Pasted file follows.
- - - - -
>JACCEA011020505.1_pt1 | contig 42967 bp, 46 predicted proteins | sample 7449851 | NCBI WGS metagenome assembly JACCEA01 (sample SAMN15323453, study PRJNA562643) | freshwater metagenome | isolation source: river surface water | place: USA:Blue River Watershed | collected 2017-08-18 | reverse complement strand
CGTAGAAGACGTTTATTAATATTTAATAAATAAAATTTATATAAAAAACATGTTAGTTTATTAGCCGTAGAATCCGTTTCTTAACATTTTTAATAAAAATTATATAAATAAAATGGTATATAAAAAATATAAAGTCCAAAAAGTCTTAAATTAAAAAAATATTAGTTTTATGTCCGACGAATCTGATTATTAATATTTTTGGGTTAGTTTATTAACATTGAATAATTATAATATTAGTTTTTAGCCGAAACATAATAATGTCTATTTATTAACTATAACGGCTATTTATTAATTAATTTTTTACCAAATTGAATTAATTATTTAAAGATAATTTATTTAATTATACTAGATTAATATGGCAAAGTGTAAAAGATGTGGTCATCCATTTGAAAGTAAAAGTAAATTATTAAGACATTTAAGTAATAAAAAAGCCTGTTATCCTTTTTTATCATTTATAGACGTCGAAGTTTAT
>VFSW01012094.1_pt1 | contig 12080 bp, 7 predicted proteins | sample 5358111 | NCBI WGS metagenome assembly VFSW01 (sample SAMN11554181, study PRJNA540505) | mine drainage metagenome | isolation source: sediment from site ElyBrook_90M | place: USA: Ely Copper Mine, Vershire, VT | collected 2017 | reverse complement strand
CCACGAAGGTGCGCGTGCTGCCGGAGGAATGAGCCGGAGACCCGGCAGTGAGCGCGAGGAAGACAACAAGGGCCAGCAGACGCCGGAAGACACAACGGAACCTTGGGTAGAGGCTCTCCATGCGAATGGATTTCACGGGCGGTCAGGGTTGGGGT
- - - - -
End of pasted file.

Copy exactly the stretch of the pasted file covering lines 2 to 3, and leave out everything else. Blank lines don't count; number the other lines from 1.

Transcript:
CGTAGAAGACGTTTATTAATATTTAATAAATAAAATTTATATAAAAAACATGTTAGTTTATTAGCCGTAGAATCCGTTTCTTAACATTTTTAATAAAAATTATATAAATAAAATGGTATATAAAAAATATAAAGTCCAAAAAGTCTTAAATTAAAAAAATATTAGTTTTATGTCCGACGAATCTGATTATTAATATTTTTGGGTTAGTTTATTAACATTGAATAATTATAATATTAGTTTTTAGCCGAAACATAATAATGTCTATTTATTAACTATAACGGCTATTTATTAATTAATTTTTTACCAAATTGAATTAATTATTTAAAGATAATTTATTTAATTATACTAGATTAATATGGCAAAGTGTAAAAGATGTGGTCATCCATTTGAAAGTAAAAGTAAATTATTAAGACATTTAAGTAATAAAAAAGCCTGTTATCCTTTTTTATCATTTATAGACGTCGAAGTTTAT
>VFSW01012094.1_pt1 | contig 12080 bp, 7 predicted proteins | sample 5358111 | NCBI WGS metagenome assembly VFSW01 (sample SAMN11554181, study PRJNA540505) | mine drainage metagenome | isolation source: sediment from site ElyBrook_90M | place: USA: Ely Copper Mine, Vershire, VT | collected 2017 | reverse complement strand